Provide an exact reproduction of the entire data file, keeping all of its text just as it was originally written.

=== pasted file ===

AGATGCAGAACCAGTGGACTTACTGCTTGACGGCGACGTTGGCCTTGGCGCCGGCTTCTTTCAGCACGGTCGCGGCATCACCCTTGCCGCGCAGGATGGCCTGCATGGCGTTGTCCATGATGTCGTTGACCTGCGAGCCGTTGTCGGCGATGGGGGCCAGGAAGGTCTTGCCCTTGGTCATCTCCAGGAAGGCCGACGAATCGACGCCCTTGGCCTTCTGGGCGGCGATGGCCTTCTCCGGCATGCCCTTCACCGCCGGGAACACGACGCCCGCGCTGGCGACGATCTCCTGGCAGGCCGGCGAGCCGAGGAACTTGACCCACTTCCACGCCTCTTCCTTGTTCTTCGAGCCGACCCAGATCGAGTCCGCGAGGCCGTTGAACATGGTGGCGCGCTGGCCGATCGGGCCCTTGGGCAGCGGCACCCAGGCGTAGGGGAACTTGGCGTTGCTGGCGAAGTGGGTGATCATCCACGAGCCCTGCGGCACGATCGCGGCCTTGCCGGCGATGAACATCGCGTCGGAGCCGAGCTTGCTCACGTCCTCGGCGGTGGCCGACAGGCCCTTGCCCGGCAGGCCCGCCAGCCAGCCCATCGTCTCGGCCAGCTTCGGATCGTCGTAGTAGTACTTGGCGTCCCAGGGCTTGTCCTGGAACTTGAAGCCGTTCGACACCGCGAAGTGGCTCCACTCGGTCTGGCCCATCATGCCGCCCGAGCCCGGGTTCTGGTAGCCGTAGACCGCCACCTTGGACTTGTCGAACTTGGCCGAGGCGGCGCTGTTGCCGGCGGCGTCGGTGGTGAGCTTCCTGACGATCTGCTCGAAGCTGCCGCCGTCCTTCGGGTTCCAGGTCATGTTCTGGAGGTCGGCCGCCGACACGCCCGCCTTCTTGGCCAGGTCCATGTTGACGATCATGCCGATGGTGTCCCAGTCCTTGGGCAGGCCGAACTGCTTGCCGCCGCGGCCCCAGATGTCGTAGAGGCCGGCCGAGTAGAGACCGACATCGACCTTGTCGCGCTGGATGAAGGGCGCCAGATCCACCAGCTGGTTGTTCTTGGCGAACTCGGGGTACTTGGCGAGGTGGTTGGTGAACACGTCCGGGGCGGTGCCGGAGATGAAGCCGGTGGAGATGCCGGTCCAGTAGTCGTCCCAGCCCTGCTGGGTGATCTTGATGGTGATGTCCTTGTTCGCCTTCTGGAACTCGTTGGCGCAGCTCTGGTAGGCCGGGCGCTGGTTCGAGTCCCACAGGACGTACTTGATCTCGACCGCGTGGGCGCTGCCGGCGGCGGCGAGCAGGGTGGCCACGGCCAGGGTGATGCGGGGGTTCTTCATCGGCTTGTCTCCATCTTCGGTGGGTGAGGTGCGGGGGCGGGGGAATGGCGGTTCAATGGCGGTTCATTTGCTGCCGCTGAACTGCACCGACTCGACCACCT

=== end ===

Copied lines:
AGATGCAGAACCAGTGGACTTACTGCTTGACGGCGACGTTGGCCTTGGCGCCGGCTTCTTTCAGCACGGTCGCGGCATCACCCTTGCCGCGCAGGATGGCCTGCATGGCGTTGTCCATGATGTCGTTGACCTGCGAGCCGTTGTCGGCGATGGGGGCCAGGAAGGTCTTGCCCTTGGTCATCTCCAGGAAGGCCGACGAATCGACGCCCTTGGCCTTCTGGGCGGCGATGGCCTTCTCCGGCATGCCCTTCACCGCCGGGAACACGACGCCCGCGCTGGCGACGATCTCCTGGCAGGCCGGCGAGCCGAGGAACTTGACCCACTTCCACGCCTCTTCCTTGTTCTTCGAGCCGACCCAGATCGAGTCCGCGAGGCCGTTGAACATGGTGGCGCGCTGGCCGATCGGGCCCTTGGGCAGCGGCACCCAGGCGTAGGGGAACTTGGCGTTGCTGGCGAAGTGGGTGATCATCCACGAGCCCTGCGGCACGATCGCGGCCTTGCCGGCGATGAACATCGCGTCGGAGCCGAGCTTGCTCACGTCCTCGGCGGTGGCCGACAGGCCCTTGCCCGGCAGGCCCGCCAGCCAGCCCATCGTCTCGGCCAGCTTCGGATCGTCGTAGTAGTACTTGGCGTCCCAGGGCTTGTCCTGGAACTTGAAGCCGTTCGACACCGCGAAGTGGCTCCACTCGGTCTGGCCCATCATGCCGCCCGAGCCCGGGTTCTGGTAGCCGTAGACCGCCACCTTGGACTTGTCGAACTTGGCCGAGGCGGCGCTGTTGCCGGCGGCGTCGGTGGTGAGCTTCCTGACGATCTGCTCGAAGCTGCCGCCGTCCTTCGGGTTCCAGGTCATGTTCTGGAGGTCGGCCGCCGACACGCCCGCCTTCTTGGCCAGGTCCATGTTGACGATCATGCCGATGGTGTCCCAGTCCTTGGGCAGGCCGAACTGCTTGCCGCCGCGGCCCCAGATGTCGTAGAGGCCGGCCGAGTAGAGACCGACATCGACCTTGTCGCGCTGGATGAAGGGCGCCAGATCCACCAGCTGGTTGTTCTTGGCGAACTCGGGGTACTTGGCGAGGTGGTTGGTGAACACGTCCGGGGCGGTGCCGGAGATGAAGCCGGTGGAGATGCCGGTCCAGTAGTCGTCCCAGCCCTGCTGGGTGATCTTGATGGTGATGTCCTTGTTCGCCTTCTGGAACTCGTTGGCGCAGCTCTGGTAGGCCGGGCGCTGGTTCGAGTCCCACAGGACGTACTTGATCTCGACCGCGTGGGCGCTGCCGGCGGCGGCGAGCAGGGTGGCCACGGCCAGGGTGATGCGGGGGTTCTTCATCGGCTTGTCTCCATCTTCGGTGGGTGAGGTGCGGGGGCGGGGGAATGGCGGTTCAATGGCGGTTCATTTGCTGCCGCTGAACTGCACCGACTCGACCACCT